Stress has seemingly become an unwelcome guest in all of our lives — work stress, family stress, inflation, traffic, politics. You name it, and it probably bugs us. We have and will continue to highlight ways that we can better manage these stressful events, as chronic stress has been well documented as a serious health concern. In today’s article, I want to share with you some fascinating data on getting back in sync with nature — forest bathing!
Before you get too worked up, forest bathing is not just for hippies and preferably done with our clothes on! It is simply the idea of spending intentional time in nature, as much removed from the sounds, views, and business of modern life. For 99% of human existence, we survived and thrived in nature. The woods, mountains, plains, and coasts were our original homelands. But we have seen exponential migration of human beings into larger and larger towns and cities. Increasing exponentially over the past 100 years, Americans now find themselves surrounded by tall building and abrasive noises far more often than the calm serenity found in nature.
Most of the original studies and practices of forest bathing come out of Japan. Over the last century, Japan slowly developed a culture dependent on business, city living, and emphasizing an aggressive work culture. This resulted in skyrocketing rates of mental illness, including the highest suicide rate among developed countries. But Japan is also a country with deep, spiritual respect of nature and human need for harmony. Interestingly, the Japanese government responded to this mental health crisis by making forest bathing an official part of its national health program. Since then, studies have repeatedly shown that forest bathing can improve depression and anxiety, lower suicide rates, increases sleep quality, improves focus, reduce blood pressure, and makes us happier. Sign me up!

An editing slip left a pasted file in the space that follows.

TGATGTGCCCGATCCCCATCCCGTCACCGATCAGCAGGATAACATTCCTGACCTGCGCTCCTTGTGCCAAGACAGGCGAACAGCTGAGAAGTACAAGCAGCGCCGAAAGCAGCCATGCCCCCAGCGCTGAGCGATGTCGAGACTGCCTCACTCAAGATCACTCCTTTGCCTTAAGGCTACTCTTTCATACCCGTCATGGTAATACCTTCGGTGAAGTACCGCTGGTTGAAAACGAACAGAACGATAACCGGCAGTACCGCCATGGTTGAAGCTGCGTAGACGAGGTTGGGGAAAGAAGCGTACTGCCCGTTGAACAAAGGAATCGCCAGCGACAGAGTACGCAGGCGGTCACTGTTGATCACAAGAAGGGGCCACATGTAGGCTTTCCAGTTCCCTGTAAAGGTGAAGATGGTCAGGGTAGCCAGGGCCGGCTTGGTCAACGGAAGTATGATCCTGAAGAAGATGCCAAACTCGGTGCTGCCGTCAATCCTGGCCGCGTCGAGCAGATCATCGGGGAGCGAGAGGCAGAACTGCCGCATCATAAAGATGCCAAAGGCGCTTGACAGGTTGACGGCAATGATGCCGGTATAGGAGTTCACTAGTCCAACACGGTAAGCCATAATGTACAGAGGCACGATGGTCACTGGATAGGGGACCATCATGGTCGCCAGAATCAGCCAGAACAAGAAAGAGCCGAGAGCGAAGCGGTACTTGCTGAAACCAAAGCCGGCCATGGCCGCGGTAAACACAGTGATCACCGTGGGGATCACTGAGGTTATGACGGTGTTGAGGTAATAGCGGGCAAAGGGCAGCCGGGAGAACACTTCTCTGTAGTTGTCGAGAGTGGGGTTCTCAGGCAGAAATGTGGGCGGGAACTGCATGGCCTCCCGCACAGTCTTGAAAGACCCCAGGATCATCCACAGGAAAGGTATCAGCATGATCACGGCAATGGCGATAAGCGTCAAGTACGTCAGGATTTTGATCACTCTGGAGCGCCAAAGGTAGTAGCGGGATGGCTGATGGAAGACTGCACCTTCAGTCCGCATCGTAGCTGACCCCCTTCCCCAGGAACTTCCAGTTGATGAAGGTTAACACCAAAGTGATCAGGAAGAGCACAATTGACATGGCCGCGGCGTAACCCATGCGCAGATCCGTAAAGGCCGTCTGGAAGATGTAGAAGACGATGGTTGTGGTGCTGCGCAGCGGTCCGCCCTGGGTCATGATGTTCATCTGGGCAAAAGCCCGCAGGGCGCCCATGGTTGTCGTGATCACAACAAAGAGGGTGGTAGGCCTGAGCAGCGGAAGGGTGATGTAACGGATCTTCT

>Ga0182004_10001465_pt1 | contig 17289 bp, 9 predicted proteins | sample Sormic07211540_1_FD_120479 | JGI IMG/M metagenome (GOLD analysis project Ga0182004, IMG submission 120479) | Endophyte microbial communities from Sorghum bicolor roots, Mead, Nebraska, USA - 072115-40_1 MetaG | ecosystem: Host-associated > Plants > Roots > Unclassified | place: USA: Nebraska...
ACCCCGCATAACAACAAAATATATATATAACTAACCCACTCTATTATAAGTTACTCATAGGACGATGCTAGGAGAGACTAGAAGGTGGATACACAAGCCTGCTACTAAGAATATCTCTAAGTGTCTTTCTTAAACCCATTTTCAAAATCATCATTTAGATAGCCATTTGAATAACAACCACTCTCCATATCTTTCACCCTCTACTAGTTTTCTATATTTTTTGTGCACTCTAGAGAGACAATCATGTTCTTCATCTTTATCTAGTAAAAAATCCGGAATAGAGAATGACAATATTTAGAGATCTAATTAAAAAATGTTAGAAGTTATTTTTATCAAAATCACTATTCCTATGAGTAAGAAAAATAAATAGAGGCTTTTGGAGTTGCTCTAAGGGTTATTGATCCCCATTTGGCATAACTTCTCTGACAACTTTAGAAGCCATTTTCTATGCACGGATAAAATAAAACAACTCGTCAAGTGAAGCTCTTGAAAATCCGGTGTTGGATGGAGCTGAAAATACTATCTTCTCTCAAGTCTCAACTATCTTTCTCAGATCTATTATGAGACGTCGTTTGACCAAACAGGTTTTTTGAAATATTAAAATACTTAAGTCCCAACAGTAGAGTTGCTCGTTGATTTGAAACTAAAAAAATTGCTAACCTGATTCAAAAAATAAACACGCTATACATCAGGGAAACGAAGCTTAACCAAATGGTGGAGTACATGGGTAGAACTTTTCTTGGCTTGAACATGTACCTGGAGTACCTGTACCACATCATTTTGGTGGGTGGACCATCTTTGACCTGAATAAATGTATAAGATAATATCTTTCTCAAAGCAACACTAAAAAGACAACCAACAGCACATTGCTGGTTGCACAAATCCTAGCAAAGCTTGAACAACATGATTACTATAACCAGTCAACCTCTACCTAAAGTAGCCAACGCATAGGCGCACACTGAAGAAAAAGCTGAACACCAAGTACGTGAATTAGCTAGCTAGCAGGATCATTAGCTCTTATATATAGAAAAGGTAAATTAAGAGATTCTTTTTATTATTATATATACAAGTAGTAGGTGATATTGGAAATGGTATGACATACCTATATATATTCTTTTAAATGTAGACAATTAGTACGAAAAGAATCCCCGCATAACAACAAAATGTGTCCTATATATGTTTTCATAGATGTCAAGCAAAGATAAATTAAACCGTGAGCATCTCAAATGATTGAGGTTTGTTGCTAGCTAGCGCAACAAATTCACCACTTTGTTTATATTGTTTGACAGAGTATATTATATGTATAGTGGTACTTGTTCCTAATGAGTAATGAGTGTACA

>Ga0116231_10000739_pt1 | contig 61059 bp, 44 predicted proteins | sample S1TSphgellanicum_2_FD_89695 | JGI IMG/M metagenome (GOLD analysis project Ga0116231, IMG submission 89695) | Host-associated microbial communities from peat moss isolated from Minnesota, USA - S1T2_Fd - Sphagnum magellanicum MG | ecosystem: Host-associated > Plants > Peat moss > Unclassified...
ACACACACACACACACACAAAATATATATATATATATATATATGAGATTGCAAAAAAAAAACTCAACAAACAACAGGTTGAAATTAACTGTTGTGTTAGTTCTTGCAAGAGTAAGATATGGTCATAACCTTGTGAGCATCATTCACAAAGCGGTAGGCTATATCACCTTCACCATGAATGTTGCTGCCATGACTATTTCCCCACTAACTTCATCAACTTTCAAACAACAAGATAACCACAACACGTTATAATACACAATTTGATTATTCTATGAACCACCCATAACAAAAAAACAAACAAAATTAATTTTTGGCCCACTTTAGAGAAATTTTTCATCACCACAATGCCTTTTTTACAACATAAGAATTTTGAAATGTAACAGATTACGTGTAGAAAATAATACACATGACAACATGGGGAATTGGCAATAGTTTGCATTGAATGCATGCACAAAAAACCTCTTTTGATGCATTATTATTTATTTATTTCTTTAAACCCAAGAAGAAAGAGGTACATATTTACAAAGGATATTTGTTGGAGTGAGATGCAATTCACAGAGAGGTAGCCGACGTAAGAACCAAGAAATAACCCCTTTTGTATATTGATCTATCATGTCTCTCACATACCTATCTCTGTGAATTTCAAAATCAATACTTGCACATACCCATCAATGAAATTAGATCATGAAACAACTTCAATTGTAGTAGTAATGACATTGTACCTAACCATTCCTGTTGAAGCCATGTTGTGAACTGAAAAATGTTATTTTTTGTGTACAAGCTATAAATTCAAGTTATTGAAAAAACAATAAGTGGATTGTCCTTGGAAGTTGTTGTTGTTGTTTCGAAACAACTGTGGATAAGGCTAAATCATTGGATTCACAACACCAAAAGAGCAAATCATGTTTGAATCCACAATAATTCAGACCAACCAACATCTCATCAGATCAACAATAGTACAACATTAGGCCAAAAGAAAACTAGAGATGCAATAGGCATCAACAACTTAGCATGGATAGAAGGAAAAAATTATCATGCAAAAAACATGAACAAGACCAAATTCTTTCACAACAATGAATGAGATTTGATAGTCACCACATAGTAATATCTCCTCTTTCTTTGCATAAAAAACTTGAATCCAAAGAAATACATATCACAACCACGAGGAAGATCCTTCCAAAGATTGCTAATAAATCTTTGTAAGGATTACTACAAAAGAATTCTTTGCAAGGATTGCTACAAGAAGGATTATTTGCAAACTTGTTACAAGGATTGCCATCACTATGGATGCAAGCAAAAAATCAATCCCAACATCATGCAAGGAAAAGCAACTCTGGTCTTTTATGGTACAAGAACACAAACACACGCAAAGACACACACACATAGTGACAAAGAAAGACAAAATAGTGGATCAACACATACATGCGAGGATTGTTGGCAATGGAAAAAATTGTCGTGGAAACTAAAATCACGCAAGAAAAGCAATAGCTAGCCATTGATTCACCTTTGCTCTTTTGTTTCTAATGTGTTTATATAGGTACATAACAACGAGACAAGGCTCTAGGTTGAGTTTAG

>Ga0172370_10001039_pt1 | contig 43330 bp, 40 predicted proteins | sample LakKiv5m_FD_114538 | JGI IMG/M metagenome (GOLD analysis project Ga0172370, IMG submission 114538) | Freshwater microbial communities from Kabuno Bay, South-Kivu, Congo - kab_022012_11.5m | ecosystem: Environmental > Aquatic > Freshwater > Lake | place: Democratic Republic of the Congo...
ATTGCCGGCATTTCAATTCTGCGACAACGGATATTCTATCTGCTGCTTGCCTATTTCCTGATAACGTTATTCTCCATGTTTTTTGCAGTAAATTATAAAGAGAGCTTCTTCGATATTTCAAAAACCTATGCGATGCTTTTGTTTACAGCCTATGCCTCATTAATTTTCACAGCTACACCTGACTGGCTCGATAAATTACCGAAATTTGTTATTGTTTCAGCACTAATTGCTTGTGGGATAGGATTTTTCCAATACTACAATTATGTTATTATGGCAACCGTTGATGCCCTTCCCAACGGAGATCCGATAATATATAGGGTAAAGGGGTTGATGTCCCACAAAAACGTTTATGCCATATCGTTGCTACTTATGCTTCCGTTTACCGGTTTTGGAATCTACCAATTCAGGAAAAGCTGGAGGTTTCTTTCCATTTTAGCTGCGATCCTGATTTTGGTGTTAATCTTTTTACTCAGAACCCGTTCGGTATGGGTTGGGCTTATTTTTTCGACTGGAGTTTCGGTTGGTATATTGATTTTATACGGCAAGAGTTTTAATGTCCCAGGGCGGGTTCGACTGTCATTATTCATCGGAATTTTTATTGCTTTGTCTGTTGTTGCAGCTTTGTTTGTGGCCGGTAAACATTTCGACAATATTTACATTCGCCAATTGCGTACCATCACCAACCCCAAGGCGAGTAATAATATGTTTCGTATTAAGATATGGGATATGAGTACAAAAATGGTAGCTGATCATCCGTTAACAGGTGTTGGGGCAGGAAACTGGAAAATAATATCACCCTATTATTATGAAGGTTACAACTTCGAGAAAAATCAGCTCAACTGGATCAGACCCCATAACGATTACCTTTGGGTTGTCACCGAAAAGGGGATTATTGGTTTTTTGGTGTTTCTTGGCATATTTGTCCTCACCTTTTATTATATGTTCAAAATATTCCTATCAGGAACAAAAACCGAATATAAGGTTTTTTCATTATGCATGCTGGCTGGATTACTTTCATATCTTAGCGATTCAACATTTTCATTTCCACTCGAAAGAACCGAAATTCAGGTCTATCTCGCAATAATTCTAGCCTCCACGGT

How does forest bathing even work?
We don’t entirely know why forest bathing is particularly good at improving our mental health. Some studies suggest that we breathe in natural, calming oils from trees. Some think it is due to time spent reconnecting with our more primitive selves and with the rhythms of the natural world. Some think fractals are at play, which are naturally repeating patterns found in nature that promote unity and calmness (mountain ranges, leaf patterns, pinecone shapes, etc). And some think it is just related to mindfulness and detaching from stressors. It’s probably a combination of these factors and many others we have yet to discover.
How do I practice forest bathing?
Be intentional. Forest bathing works even if you accidentally find yourself in the woods, but the benefits start with intentionally seeking out this practice. Make time in your schedule to walk in nature, whether it is a 10 minute stroll or an hours-long journey.
Find nature. Unfortunately, it can be hard for many to find a place removed from the sights and sounds of our busy lives. If you live in or around Asheville, my family loves going to the Arboretum, Biltmore Estate, or on one of many hikes in the Smoky Mountains (my favorite is Johns Rock!)
No cell phones. Studies have shown diminishing effects of forest bathing when you are still connected to the busyness of life. Turn off your phone, leave it in your car, or place it on silent in your bag. This means no phone calls, no texting, no pictures, and certainly no Instagram posts documenting your forest bathing trip! I make it a point to keep my phone in a place that I cannot touch it, hear it, or easily access it.
Enjoy the moment. Whether you are walking or sitting, take in the world around you. Use your senses to explore what you see, hear, and smell. Pause to take in beautiful scenes like a running stream, light filtering through the trees, or animals scurrying about.
I hope to see you out bathing (forest bathing, that is) soon!